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Med Image Anal. 1998 Sep;2(3):227-42.

The detection and significance of subtle changes in mixed-signal brain lesions by serial MRI scan matching and spatial normalization.

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  • 1Department of Clinical Neurology, Institute of Neurology, UCL, London, UK. llemieux@ion.ucl.ac.uk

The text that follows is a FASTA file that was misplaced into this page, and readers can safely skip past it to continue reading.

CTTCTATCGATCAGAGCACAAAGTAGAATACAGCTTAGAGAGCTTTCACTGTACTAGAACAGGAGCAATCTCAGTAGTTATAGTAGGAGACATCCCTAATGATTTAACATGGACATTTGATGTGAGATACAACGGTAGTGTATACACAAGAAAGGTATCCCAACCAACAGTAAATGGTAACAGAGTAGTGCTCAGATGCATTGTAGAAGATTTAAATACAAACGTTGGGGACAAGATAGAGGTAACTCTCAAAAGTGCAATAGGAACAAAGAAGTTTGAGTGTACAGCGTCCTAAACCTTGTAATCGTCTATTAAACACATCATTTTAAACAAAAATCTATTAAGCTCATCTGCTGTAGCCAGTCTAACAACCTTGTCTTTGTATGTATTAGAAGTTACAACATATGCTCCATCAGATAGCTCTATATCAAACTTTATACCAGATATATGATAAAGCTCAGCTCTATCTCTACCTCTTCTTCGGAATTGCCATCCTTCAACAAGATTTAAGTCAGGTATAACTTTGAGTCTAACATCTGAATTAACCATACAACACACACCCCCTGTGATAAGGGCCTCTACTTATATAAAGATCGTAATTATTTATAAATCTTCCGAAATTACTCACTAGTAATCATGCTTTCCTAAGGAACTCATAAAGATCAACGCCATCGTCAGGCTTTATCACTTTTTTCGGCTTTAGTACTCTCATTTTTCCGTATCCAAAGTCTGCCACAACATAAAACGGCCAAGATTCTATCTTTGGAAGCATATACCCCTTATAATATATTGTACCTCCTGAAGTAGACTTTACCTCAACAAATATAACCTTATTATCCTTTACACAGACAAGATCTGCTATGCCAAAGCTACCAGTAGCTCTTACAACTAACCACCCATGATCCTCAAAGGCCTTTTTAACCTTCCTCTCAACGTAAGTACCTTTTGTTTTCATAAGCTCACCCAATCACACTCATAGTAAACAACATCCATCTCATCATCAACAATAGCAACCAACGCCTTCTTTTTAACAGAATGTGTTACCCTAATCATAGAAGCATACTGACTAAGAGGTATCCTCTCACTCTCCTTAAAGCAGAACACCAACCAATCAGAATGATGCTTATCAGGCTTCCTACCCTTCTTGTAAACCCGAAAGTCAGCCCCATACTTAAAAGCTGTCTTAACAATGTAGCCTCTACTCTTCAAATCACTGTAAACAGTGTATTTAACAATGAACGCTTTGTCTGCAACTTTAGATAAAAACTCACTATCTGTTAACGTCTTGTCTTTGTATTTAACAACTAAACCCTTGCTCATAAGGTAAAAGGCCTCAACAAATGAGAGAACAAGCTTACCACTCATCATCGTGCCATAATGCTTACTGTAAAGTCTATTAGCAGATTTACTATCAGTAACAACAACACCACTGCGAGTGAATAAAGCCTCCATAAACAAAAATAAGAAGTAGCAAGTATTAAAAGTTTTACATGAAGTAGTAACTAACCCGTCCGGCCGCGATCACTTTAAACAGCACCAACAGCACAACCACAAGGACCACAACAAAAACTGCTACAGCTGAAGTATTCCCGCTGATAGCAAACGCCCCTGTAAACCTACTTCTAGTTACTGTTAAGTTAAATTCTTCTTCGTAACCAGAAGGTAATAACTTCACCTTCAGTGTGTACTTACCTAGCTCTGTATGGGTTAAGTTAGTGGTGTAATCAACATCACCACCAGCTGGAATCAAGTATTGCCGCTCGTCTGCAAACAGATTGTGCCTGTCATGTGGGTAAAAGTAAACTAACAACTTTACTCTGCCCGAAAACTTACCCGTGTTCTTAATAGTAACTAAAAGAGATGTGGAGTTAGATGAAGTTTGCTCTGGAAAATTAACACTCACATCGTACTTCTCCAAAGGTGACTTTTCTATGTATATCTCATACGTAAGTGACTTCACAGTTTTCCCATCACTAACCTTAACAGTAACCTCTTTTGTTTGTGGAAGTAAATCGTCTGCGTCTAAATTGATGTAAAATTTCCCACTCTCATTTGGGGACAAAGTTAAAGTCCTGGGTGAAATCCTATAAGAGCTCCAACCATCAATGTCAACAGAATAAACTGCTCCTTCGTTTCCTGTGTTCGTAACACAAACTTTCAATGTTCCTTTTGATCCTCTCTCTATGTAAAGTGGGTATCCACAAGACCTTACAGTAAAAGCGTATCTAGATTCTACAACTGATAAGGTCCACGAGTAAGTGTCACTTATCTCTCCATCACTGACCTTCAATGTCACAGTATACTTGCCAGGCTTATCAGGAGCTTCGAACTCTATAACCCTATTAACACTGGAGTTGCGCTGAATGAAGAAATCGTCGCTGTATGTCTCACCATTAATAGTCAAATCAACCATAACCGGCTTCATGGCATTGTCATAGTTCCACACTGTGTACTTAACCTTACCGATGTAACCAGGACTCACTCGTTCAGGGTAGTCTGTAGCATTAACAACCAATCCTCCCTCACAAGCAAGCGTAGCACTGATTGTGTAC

The purpose of this work is to detect and assess the significance of subtle signal changes in mixed-signal lesions based on serial MRI scan matching. Pairs of serially acquired T1-weighted volume MR images from 20 normal controls and seven patients with epilepsy were matched and difference images obtained. The precision and consistency of the registration were evaluated. The Gaussian noise level in the difference images was determined automatically. A structured difference filter was then used to segment structured (changed) voxels from the Gaussian noise. In the controls, the structured difference images were normalized into Talairach space, resulting in a structured noise map. The significance of changes in patients was assessed by spatial normalization and comparison with the structured noise map. The precision and consistency of the co-registration were < or = 0.06 mm with a registration success rate of 100%. The Gaussian noise level in the difference images was in the range 3.0-6.9. In the controls, an average of 1.6% of the brain voxels were classified as structured. Sine-based registration resulted in a reduction of < 1% in the amount of structure compared to linear interpolation. The structured noise map in controls showed high noise density in areas affected by image artefacts. We show examples of significant changes found in lesions which had been reported as unchanged on visual inspection. A novel quantitative approach has been presented for the detection and quantification of subtle signal changes in lesions. This method is of potential clinical value in the non-invasive characterization of signal change and biological behaviour of neoplastic lesions.

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